Cover image for The California condor : a saga of natural history and conservation
The California condor : a saga of natural history and conservation
Snyder, Noel F. R.
Personal Author:
Publication Information:
San Diego, Calif. ; London : Academic, [2000]

Physical Description:
xxi, 410 pages : illustrations (some color), maps ; 28 cm.
Added Author:
Format :


Call Number
Material Type
Home Location
Item Holds
QL696.F33 S69 2000 Adult Non-Fiction Central Closed Stacks-Oversize

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As the largest flying bird of North America, and one of the most endangered, the California Condor has been a source of tremendous interest and awe. This book offers up-to-date information on both the biology and conservation of the condor, as analyzed by the two most knowledgeable field biologists to have studied the species. The authors present first a thorough review of the history of condor studies and conservation efforts, then a detailed examination of the biology and recent decline of the species, and finally a hopeful plan for ultimate restoration of the species as a viable member of wild ecosystems. The book is illustrated with over a hundred superb color photographs covering numerous aspects of natural history of the species and recent conservation efforts on its behalf. Conservation of the California Condor has always been highly controversial, and this book does not shrink from controversy. Instead it offers a broad and insightful, but nevertheless sympathetic treatment of the many political conflicts of the past century.

Key Features?

Reviews historical account of condor biology and conservation
Analyzes nest site characteristics and limitations
Studies breeding behavior and analyzes breeding effort and success
Discusses mortality rates and the causes for their decline and efforts to improve reproduction
Discusses the techniques, problems, and results of captive breeding and release programs

Reviews 2

Library Journal Review

Here is one of the most thorough, well-illustrated, and accessible books on an endangered species ever written. Considering its length and the presence of 122 color photographs and other abundant graphics, it is remarkably inexpensive. The Snyders, both field biologists, have written five other titles on raptors and parrots. They have been honored for their work, as they might be again for this fine monograph. The California condor story is extraordinary. These huge birds, sometimes regarded as Pleistocene relicts, would be extinct were it not for the massive efforts of wildlife biologists, veterinarians, and an army of volunteers. The Snyders tell of this rescue effort with authority, verve, and occasional humor, accounting the controversies, failures, triumphs, and politics as well as the major personalities involved. Related species and some other California wildlife are also described. While there are a dozen other good condor titles, the Snyders' book is the one to have. Highly recommended for all natural history collections.DHenry T. Armistead, Free Lib. of Philadelphia (c) Copyright 2010. Library Journals LLC, a wholly owned subsidiary of Media Source, Inc. No redistribution permitted.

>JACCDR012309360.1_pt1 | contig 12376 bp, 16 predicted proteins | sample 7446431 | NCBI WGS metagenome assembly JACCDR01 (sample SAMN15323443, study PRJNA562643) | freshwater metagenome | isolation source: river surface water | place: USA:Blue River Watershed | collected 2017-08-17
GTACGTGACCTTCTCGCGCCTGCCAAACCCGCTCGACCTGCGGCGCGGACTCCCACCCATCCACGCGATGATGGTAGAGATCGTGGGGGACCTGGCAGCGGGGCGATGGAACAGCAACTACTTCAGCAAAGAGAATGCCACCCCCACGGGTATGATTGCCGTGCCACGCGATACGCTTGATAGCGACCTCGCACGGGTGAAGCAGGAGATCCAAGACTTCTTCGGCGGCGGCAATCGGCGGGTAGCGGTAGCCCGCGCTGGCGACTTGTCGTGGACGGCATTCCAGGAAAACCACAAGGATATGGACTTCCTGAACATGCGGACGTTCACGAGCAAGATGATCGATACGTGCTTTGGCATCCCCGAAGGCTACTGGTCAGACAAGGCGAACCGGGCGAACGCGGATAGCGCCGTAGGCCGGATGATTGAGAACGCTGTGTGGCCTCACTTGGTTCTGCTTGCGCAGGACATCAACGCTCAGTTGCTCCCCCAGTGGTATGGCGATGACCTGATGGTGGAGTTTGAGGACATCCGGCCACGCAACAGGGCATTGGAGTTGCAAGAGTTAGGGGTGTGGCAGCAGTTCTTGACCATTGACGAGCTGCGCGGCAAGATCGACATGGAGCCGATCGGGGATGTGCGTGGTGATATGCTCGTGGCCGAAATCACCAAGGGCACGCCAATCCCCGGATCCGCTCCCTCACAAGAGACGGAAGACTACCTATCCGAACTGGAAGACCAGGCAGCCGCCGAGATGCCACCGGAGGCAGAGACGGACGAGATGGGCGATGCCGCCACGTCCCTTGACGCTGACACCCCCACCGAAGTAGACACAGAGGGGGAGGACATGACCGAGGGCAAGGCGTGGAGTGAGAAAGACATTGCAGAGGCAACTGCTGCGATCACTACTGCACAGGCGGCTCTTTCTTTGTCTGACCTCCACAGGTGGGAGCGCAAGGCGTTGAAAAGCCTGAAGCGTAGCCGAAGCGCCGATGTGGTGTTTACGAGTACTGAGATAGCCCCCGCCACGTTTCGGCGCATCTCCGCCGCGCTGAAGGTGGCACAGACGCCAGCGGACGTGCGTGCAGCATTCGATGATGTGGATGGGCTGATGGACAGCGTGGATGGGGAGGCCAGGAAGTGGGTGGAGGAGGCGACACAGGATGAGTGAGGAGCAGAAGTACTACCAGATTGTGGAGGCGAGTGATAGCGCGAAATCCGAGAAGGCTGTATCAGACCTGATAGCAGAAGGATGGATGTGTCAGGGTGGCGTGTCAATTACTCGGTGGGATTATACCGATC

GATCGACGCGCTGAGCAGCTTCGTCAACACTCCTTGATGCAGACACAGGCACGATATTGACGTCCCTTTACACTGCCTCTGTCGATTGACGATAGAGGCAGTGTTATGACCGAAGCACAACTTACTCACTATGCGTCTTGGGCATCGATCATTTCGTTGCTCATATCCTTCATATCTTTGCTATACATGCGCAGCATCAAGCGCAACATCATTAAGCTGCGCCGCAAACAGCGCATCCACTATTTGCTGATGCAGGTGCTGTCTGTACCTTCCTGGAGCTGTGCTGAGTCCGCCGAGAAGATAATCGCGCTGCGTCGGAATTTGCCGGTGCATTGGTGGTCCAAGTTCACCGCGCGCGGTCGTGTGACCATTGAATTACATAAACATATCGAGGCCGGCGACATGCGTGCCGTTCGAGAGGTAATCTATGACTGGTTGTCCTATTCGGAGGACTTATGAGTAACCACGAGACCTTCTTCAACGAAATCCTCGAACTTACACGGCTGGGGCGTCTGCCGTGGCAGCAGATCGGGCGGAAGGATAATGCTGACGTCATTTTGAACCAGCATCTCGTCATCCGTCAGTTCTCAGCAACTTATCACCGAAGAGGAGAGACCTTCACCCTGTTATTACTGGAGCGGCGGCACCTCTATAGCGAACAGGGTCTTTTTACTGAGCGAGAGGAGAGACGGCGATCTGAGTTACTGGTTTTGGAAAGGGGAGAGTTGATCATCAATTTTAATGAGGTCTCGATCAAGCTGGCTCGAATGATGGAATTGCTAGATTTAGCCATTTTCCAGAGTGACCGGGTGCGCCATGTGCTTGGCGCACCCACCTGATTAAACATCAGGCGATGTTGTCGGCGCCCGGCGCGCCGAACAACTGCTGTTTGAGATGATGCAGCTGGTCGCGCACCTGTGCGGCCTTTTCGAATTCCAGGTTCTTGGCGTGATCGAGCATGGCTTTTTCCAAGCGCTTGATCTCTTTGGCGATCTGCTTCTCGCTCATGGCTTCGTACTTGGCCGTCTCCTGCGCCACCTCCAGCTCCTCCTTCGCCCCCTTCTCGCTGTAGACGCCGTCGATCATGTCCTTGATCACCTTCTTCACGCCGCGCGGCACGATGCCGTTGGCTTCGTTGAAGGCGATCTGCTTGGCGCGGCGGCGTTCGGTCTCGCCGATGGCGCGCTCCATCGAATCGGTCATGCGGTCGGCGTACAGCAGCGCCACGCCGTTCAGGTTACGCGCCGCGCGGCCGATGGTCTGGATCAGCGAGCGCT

Choice Review

As the largest flying bird in North America and one of the most endangered, the California condor has inspired humans for aeons and, over the last half-century, has received enormous attention from conservation biologists. In this book, undisputed authorities Noel Snyder and Helen Snyder synthesize the complex biogeographic and natural history of this bird and the groundbreaking efforts that have gone into preventing its extinction. With a particular focus on the population decline, the capture of the last wild individuals, and reintroduction programs of the 1980s, the authors tell a compelling and illustrative story of the perils of species endangerment and the obstacles to be overcome before the species could be rereleased into the wild. The book contains more than 100 color photographs along with numerous charts and black-and-white illustrations. Though it is accessible to undergraduates, it also presents a wealth of advanced concepts and information that would be useful to any natural resource professional dealing with rare species. This is the definitive summary of the biology and conservation issues related to the California condor, and will likely remain so for many years. General readers; upper-division undergraduates through professionals. D. Flaspohler; Michigan Technological University

Table of Contents

About the Authorsp. VI
Photo Creditsp. VII
Dedicationp. XI
Prologuep. XIII
Part I Historical and Background Matters
Chapter 1 Some Perspectives on Basic Condor Biologyp. 2
Chapter 2 California Condors in Prehistoric, Historic, and Modern Human Culturesp. 30
Chapter 3 Condor Research and Conservation in the Early-Mid 20th Centuryp. 49
Part II Struggles to Launch a New Program
Chapter 4 Battles in the Political Arenap. 90
Chapter 5 Africa and Perup. 102
Chapter 6 Development and Testing of Research Techniquesp. 115
Part III Research Results of the New Program
Chapter 7 Censusingp. 128
Chapter 8 Movements and Foodp. 139
Chapter 9 Nest Sitesp. 159
Chapter 10 Breeding Behaviorp. 176
Chapter 11 Breeding Effort and Successp. 213
Chapter 12 Mortalityp. 232
Part IV Conservation in the 1980s
Chapter 13 Field Conservation and Habitat Preservationp. 264
Chapter 14 Formation of a Captive Flockp. 278
Chapter 15 The Audubon Lawsuit and the Valentine's Day Docufestop. 307
Part V Restoration
Chapter 16 Captive Breedingp. 316
Chapter 17 Releases to the Wildp. 339
Part VI A General Evaluation
Chapter 18 Overviewp. 366
Epiloguep. 391
Acknowledgmentsp. 393
Bibliographyp. 396
Indexp. 404